OHCHR: 29 August 2017
(Note: The Lao PDR has twice promised to ratify this convention in its Universal Periodic Review, but it has not yet done so.)
At a time when enforced disappearance is practiced in every region, and in many countries is increasing, a group of UN human rights experts* urge all Member States to ratify the International Convention for the Protection of All Persons from Enforced Disappearance.
To mark the International Day of the Victims of Enforced Disappearances, the UN experts highlight: “It is inadmissible that in 2017, enforced disappearances continue to happen. Every day we receive new cases of persons subjected to enforced disappearances across the world. When this happens, the life of entire families breaks in pieces and the very fabric of the society is damaged. This needs to end, and by ratifying the Convention, States can start the path towards achieving this aim”.
“There is no valid excuse for this Convention not to become universally ratified,” said Suela Janina, Vice-Chair of the Committee on Enforced Disappearances. “Following the ratification, States should introduce new legislation and ensure its application in practice”. (more…)
Voice of America: 26 June 2017
BANGKOK-Human rights groups say the international community, including the United Nations, needs to press Lao authorities on human rights issues.
The calls come amid a string of harsh jail terms handed down by Lao courts against critics of the Communist government.
Rights groups point to Laos’ failures in taking “significant steps to remedy” a poor human rights record and tough restrictions on freedom of speech, association and assembly.
Three Lao migrant workers were recently sentenced to jail terms of between 12 and 20 years for comments posted on social media while in Thailand and because they attended a protest outside the Lao Embassy in Bangkok.
The three — two men, Somphone Phimmasone, Soukan Chaithad and a woman, Lodkham Thammavorg — were arrested when they returned to Laos after posting the messages critical of the Laos government on social media in Thailand. (more…)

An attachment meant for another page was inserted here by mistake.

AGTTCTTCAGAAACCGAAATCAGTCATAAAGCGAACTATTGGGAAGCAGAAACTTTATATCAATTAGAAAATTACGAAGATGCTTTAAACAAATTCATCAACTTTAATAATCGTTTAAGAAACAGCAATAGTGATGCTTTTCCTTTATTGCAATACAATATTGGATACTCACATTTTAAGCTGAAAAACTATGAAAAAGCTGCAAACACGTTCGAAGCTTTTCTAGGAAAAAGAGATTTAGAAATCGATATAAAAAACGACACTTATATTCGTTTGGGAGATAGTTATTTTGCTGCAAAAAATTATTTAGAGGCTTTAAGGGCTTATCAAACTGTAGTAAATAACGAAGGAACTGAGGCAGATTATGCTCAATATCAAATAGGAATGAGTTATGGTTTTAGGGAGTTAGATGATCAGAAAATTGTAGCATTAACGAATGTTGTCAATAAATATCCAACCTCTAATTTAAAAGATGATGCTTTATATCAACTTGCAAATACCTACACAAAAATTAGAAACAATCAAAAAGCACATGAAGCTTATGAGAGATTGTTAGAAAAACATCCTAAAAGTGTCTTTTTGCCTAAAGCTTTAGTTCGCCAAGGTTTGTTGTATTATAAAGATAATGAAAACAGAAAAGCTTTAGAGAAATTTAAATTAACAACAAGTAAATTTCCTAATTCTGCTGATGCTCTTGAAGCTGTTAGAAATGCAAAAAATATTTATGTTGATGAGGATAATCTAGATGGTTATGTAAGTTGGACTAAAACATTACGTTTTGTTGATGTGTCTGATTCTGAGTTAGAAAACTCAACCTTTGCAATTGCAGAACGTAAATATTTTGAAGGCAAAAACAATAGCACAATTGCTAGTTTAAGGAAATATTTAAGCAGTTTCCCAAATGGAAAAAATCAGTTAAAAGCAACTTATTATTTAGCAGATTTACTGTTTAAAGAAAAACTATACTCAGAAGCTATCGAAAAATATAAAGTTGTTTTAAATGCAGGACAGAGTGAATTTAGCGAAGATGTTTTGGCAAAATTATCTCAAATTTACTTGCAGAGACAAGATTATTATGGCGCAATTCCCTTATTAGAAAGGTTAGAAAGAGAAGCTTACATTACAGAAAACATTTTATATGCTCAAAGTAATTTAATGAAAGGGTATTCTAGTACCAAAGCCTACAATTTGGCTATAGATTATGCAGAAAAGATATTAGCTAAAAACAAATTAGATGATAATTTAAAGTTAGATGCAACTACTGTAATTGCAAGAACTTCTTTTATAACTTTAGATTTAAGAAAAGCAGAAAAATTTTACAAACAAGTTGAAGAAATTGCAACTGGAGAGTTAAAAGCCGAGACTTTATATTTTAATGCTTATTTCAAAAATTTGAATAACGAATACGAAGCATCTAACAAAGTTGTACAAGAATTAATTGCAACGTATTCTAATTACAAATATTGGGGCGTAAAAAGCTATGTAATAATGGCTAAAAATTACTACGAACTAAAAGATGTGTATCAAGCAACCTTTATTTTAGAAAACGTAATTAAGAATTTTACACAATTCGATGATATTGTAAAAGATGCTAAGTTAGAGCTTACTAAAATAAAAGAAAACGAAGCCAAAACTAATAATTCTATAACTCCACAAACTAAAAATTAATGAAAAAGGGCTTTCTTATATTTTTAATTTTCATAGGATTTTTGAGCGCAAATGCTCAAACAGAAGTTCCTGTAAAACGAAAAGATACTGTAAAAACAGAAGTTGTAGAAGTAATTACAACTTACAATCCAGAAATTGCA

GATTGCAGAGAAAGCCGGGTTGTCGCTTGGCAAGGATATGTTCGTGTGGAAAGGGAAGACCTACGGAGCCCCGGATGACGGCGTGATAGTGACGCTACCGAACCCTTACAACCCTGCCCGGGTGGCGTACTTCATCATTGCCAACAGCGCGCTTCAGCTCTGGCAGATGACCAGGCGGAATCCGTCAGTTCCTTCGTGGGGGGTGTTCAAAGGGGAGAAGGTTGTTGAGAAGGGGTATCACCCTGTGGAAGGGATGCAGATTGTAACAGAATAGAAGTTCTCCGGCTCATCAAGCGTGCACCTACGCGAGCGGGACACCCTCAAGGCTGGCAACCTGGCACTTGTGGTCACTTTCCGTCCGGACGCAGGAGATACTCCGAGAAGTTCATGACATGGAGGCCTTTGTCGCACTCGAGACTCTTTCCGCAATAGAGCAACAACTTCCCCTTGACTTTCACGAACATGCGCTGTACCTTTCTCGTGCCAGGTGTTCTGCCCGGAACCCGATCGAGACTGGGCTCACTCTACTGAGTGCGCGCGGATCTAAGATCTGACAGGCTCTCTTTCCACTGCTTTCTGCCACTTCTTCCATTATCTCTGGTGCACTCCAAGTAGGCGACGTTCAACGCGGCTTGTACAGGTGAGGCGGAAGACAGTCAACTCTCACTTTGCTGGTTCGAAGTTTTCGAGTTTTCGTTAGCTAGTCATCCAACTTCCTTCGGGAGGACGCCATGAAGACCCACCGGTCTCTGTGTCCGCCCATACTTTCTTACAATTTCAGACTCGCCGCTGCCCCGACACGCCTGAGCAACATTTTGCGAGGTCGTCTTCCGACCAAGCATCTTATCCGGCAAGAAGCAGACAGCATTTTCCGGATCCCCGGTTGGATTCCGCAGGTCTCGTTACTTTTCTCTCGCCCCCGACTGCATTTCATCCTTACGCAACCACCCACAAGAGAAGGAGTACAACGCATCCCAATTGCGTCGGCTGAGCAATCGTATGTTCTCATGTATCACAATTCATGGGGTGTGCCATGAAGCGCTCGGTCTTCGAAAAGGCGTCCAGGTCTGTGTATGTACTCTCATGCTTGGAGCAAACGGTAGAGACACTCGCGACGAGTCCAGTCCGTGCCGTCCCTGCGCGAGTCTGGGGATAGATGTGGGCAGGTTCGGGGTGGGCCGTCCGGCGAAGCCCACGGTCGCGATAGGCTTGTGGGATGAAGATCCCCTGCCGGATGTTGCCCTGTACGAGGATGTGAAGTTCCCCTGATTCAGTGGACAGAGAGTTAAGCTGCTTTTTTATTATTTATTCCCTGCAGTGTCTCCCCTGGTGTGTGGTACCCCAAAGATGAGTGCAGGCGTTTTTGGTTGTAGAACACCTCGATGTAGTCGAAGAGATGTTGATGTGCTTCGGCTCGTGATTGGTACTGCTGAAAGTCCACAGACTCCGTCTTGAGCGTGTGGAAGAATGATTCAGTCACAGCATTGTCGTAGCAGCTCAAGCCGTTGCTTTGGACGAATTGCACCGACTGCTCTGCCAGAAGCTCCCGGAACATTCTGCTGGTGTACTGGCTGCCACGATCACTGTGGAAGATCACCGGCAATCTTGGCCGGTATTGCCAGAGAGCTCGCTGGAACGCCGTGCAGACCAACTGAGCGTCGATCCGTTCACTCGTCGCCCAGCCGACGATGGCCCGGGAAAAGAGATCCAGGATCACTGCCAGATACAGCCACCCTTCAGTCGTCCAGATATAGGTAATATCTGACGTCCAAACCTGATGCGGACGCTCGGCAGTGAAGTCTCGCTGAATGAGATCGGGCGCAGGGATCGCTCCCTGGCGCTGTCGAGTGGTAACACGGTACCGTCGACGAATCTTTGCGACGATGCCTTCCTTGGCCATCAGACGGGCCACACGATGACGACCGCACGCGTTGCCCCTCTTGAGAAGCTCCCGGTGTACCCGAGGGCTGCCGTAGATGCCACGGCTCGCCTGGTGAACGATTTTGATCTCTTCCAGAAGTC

The last Universal Periodic Review for the Lao PDR was held in January, 2015.
Seventy-two states made 203 recommendations, and the Lao government accepted 119 of them.
Ninety-three of those accepted recommendations called for a specific action, yet nearly two and one-half years later, and half-way until the next review, authorities have yet to release their plan for follow-up.
And while civil society organisations often play important roles in the follow-up and monitoring of the UPR implementation, those in Laos are apparently obliged to wait for the government plan.
Press conference held at the Foreign Correspondent’s Club of Thailand on 31 August, 2016, Bangkok
Panelists included (click on link for their presentation):
- Shui Meng Ng, Spouse of Sombath Somphone
- Walden Bello, ASEAN Parliamentarians for Human Rights
- Laurent Meillan, Acting Regional Representative of the UN Office of the High Commissioner for Human Rights
With moderation by Phil Robertson, Deputy Director of the Asia Division of Human Rights Watch.
Video of the press conference is available in three segments: One, two & three.
The following press briefings were also distributed:
Reuters: 31 August 2016
Activists have called on U.S. President Barack Obama to press Laos on its human rights record on issues such as illegal land concessions and forced evictions, when he visits the Communist country next week.
Obama is due to attend a meeting of the Association of Southeast Asian Nations (ASEAN) in the capital Vientiane, becoming the first U.S. president to visit Laos.
Campaigners urged Obama to use a bilateral meeting with Laos President Bounnhang Vorachith to discuss issues ranging from environmental contamination to the fate of prominent Lao human rights activist Sombath Somphone, who disappeared in 2012.
“We see this visit to Laos as a human rights test for President Obama and his administration,” said Phil Robertson, deputy director of Human Rights Watch’s Asia division.
“Are they prepared to come to Southeast Asia and speak publicly about the disappearance of such a prominent person as Sombath Somphone and talk about the ongoing rights violations that are taking place in Laos?” Robertson asked.
Sombath, a U.S.-educated activist focusing on rural development, went missing in Vientiane on Dec. 15, 2012. A video previously released by the authorities shows him being stopped at a police checkpoint before being led into a pickup truck.
Laos maintains the state is not involved in Sombath’s disappearance and police are still investigating, said Sombath’s wife Shui Meng Ng, adding that she has not had an update from police in more than two years.
Sombath’s disappearance and harassment of civil society members has had a “chilling effect” on freedom of expression, with many self-censoring over fears they will be punished, said Laurent Meillan, the acting regional representative of the U.N. Office for the High Commission of Human Rights.
Meillan also expressed concern about large scale development projects and land concessions impacting the rights of local communities.
According to HRW’s Robertson, the Lao government told civil society groups ahead of the ASEAN meeting that it would not permit various subjects to be discussed.
These include Sombath’s disappearance, hydropower projects, land issues or the rights of indigenous and LGBT people, he said.